Wednesday, July 29, 2009

I can relate...

I still feel like this sometimes:


And if I feel like this sometimes, I have to imagine my friends can relate too. Seeing as how my friends believe I'm 49 and just happen to look 24.

Saturday, July 25, 2009

Amusing Blogs

Here are some amusing sites I ran across this summer:

5) The Comics Curmudgeon - Watch as he deconstructs the funnies to make them more amusing (or creepy) than their authors intended! This is one of the best recent posts.

4) Awesomely Bad Lyrics - Behold, as the author tries desperately to understand what the singers are trying to communicate!

3) Passive Agressive Notes - Marvel, as people you've never met post the most passive-agressive notes you've ever seen (with some detours to just plain funny notes and signs).

2) There, I Fixed It - Pay homage to the art of the kludge. These two here and here are pretty good.

1) Dr. Grumpy in the House - The mind boggles at the idiocy and hilarity he sees on a daily basis. This is why I could never be a doctor - the stuff he posts on his blog sarcastically is probably what I'd end up saying to the people involved. I have, however, learned that what I really need is a prescription for Sarcasma.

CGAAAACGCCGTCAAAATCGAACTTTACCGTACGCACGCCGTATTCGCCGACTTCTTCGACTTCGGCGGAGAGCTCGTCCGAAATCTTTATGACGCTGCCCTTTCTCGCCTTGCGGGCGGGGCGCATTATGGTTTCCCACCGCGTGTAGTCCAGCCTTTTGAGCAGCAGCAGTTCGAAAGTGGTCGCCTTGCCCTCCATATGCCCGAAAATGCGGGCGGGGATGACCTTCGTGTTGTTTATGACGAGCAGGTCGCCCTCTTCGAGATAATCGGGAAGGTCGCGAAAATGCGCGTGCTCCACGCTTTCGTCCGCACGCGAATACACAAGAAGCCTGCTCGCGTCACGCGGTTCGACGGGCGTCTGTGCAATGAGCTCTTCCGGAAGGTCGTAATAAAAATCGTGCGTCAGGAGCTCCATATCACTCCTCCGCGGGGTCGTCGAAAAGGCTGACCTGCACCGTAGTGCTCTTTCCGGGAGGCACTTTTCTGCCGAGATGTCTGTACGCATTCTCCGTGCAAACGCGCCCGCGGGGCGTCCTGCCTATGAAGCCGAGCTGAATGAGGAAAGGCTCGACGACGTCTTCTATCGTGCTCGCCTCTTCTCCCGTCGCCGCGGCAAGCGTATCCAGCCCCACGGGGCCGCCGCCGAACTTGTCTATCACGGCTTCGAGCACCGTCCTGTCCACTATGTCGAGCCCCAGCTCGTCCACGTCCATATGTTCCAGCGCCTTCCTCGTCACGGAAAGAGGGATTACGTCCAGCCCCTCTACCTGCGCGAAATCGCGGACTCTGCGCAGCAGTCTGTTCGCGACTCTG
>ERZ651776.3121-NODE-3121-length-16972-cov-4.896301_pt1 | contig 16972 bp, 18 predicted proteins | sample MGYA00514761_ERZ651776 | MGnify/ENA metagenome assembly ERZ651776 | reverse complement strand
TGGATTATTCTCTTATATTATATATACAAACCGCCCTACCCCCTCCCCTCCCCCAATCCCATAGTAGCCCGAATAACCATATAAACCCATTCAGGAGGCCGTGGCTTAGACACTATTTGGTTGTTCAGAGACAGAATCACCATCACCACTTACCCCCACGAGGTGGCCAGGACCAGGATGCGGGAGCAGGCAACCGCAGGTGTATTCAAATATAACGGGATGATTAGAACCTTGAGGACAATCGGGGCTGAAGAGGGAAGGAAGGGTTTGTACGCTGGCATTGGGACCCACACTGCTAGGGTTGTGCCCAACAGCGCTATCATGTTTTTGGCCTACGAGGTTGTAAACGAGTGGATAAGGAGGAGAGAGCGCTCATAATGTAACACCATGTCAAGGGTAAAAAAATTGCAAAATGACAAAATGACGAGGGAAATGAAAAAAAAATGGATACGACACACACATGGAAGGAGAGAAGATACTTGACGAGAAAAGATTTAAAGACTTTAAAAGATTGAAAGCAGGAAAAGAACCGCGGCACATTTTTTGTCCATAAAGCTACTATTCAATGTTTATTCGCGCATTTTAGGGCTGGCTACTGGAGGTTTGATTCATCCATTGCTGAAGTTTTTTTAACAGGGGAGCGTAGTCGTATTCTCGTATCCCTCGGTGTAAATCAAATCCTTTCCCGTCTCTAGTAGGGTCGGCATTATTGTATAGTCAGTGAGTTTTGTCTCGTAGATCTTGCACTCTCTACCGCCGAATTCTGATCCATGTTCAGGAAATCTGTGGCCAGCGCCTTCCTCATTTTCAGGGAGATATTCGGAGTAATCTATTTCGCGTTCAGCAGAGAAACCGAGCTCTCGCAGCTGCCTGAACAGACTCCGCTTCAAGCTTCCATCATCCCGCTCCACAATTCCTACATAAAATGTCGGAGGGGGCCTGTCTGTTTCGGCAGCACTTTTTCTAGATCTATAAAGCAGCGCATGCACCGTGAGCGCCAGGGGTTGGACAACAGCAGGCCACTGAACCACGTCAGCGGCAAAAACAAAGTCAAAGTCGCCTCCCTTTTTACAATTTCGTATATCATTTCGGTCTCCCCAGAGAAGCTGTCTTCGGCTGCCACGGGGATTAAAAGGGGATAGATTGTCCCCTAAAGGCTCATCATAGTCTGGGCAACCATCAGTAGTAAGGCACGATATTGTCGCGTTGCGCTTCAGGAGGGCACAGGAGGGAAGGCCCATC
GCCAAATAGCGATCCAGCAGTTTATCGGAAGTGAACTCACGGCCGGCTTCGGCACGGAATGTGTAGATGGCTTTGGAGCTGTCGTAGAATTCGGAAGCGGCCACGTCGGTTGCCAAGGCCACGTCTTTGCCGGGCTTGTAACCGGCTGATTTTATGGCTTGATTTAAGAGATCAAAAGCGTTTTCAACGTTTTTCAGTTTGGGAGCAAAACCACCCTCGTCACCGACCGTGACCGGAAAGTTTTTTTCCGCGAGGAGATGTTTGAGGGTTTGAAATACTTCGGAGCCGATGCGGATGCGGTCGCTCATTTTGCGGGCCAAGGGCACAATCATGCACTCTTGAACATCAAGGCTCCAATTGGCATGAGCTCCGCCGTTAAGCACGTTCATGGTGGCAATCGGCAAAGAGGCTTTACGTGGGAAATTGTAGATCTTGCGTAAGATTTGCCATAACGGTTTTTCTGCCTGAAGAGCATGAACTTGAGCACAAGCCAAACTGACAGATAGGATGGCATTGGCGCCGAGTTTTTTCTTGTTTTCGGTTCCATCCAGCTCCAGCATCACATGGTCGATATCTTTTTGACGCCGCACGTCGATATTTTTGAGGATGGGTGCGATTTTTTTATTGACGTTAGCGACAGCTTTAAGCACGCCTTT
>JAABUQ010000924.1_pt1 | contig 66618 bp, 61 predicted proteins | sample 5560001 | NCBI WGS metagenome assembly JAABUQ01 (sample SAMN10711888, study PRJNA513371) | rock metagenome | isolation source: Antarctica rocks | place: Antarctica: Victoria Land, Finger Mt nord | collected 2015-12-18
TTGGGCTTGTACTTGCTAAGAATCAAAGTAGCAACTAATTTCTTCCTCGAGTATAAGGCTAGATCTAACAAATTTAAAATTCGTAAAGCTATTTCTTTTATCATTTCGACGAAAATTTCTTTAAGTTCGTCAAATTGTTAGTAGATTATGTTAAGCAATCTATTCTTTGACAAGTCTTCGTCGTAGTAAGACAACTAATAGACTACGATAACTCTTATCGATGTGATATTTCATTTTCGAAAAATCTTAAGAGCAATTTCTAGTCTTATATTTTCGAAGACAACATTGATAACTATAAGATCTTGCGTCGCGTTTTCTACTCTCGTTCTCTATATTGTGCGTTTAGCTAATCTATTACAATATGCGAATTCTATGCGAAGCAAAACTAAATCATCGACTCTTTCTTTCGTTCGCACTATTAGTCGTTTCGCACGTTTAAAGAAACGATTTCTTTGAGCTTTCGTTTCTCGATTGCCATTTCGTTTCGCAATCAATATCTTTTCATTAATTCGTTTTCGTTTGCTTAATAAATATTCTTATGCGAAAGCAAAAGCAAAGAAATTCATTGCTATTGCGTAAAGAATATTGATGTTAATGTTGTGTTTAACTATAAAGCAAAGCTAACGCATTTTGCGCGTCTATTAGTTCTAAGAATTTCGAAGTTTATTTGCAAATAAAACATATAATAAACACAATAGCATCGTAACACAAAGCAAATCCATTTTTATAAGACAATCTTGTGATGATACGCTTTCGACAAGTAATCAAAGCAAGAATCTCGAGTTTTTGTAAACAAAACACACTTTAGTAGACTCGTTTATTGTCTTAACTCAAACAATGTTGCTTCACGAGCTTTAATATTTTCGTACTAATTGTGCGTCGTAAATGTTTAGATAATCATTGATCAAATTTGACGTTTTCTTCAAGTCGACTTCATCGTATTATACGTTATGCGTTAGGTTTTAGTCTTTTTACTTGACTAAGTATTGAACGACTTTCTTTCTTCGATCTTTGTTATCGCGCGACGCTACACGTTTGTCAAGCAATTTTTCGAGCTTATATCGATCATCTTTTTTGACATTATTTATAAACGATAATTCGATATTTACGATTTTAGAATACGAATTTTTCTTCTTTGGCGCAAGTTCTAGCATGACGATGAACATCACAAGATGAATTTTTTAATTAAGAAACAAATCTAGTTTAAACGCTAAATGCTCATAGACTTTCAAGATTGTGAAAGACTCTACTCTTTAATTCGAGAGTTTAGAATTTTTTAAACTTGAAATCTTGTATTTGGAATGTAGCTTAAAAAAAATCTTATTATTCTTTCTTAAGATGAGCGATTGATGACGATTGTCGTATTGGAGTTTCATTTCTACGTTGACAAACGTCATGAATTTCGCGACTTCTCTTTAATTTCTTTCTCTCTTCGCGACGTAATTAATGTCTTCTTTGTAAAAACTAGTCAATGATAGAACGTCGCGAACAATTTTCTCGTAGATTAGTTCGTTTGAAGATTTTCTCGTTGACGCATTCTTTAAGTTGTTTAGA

Depressing.

Correction

Probably my favorite NYT correction ever:

This was published during the Apollo 11 mission.

Two funny videos

First, a hilarious fail video (watch the dog):



Second, a truly "tragic" illness:

Becket

I watched Becket again last night. Definitely one of my favorite movies of all time - you just cant beat Richard Burton and Peter O'Toole. This is possibly the most dramatic scene I've ever seen, even if the clip cuts off the last few seconds:

Friday, July 24, 2009

Kidney Donation

Agreed. I find the fact that people are forbidden from selling their own (spare) kidneys far more troubling than the fact that some dude broke the law and did it anyway.

Great article on the subject here.

Opening a Roth IRA

As soon as I figure out who my employer is, I will be opening a Roth IRA account with Vanguard. (Don't laugh at me. They require it for the paperwork, and I really don't know who is officially my employer. The structure of my fellowship is so byzantine that I can't tell if I'm employed by (a) the US Navy, (b) the DoD in general, (c) the American Society for Engineering Education which is paid to administer the program, or (d) self-employed as a contractor, though I'm pretty sure I'd know if it were that one. This is ridiculous.) For those of you wondering what a Roth IRA is, I refer you to this series over at Get Rich Slowly (he's got links at the bottom to the rest of the series).